"Her cat is black."

Translation:Son chat est noir.

February 13, 2013

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I agree. I had "Sa chat est noir". I though Son and Sa were masculine and femine for His and Her, not His/Her based on a masculine or feminine noun. So "Sa" would only have been used if it was "Sa chatte est noire?".


As far as I can tell, the rules change for "son" and "sa". These take on the gender of the following noun. In this case, chat is masculine, so "son" is used. So the translation is both "HER cat is black" and "HIS cat is black".

This is confusing, as "elle" and "il" do not follow this rule.


Yeah, it's confusing because in English, firstly, nouns don't have gender and, secondly, the possessive adjective depends on the gender of the possesor.. His (the boy's) apple. Her (the girl's) apple.

But in French, the possessive adjective depends on the gender of the object being possessed! So his/her apple will be 'sa pomme' only.. and never 'son pomme'.


Yes, sa and son depend on the object. Opposite of English. Although, after having read the thread on dual meanings/vulgar slang, I would never utter the sentence "Sa chatte est noire," though it is gramatically correct...


why wouldn't you use the "Sa chatte est noire" form?, I don't get it.


There is a post somewhere on here with a lot of points where someone warns French learners of double meanings. The feminine form for 'cat' may be taken the wrong way if a French speaker heard it... at least that's what I came to understand from the post I read on here


I had also "sa".. I don't get this. Yes, Sa and Son seem to both mean his and hers depending on the noun.


I think these sentences are correct:

  • son chat est noir

  • sa chatte est noire


Both are correct, but how do you know that whoever owns the cat is male or female?


Thank you for that. Very helpful, but also very confusing for English speakers!


Very helpful, friend!! Thank you! :3


Son chat est noir. how is this right?


So I would assume that in terms of our English-brained understanding we should think of it as "its cat is black" with "its" agreeing with "cat" and having nothing to do with the gender of the cat owner? I need a mental handle to grapple with the fact that there seems to be no way to distinguish "his" from "her" cat. Is there no French equivalent to the Spanish "el gato de él" or "el gato de ella"?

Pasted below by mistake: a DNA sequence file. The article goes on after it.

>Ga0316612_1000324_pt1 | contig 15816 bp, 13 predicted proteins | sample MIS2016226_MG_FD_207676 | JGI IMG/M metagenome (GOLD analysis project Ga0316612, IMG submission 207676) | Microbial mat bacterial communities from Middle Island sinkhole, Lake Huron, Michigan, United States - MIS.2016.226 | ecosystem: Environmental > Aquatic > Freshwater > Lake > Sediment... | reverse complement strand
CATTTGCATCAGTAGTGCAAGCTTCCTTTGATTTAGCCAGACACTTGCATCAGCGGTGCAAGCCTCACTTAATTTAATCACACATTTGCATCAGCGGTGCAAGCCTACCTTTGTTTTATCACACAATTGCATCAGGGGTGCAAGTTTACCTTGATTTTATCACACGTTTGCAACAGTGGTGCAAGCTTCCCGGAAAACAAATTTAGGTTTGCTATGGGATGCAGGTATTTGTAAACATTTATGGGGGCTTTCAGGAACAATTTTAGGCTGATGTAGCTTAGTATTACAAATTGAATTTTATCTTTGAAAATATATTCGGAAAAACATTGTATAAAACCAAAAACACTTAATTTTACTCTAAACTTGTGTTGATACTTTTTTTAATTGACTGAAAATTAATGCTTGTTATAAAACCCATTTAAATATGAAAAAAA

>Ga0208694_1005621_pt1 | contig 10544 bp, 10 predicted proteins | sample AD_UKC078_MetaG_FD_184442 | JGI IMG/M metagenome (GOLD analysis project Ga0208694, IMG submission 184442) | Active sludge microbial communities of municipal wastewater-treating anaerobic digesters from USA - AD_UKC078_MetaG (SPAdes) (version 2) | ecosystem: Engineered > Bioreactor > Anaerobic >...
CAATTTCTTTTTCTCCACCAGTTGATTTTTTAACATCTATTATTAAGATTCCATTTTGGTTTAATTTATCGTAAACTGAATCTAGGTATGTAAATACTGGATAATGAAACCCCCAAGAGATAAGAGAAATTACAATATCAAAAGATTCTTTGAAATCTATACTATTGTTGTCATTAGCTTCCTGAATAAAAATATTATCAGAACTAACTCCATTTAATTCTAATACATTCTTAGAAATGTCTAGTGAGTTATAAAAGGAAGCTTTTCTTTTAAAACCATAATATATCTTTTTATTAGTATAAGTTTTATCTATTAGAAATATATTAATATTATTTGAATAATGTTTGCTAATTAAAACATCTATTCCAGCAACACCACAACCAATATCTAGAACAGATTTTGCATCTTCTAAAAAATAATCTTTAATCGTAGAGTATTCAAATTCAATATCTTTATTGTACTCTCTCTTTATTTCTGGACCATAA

How can it be SON instead of SA. Even if "chat" is masculine... but Her fits with Sa ans not Son. It is so confusing


I got caught too. Glad I'm in good company.


Son chat est noir... How does the reader know that I mean "her cat is black" and NOT "his cat is black"? Does this distinction just not occur or must it be more detailed?


Yes, this is my question too. Qui, c'est aussi ma question.


When i pressed 'her', the drop down menu came done with 'elle' so i wrore Elle chat est noir, but they said its 'Son chat est noir' even though son wasnt in the drop down menu


That's what i was wondering


One of the solutions was "sa chatte est noire". So it looks like you can use sa to distinguish that the owner is female, but you then have to add "te" to chat. Does that mean you have to make the nouns female if they are owned by a female or is this just a special case for cat. It is confusing!


The pronouns "sa" and "son" are not based on the owner of the noun, they are based on the gender of the noun. For example, if the cat is male you would say "son chat"; if the cat is female you would say "sa chatte".


Why we didn't used Elle??


Elle means "she", not "her".


How am I supposed to know if someone else's cat is male or female?


If you knew the person, you'd probably know. However, if you don't know, you should use the masculine form.


For some reason, it is quite difficult for me to learn these possesives.. anyone have any tips?

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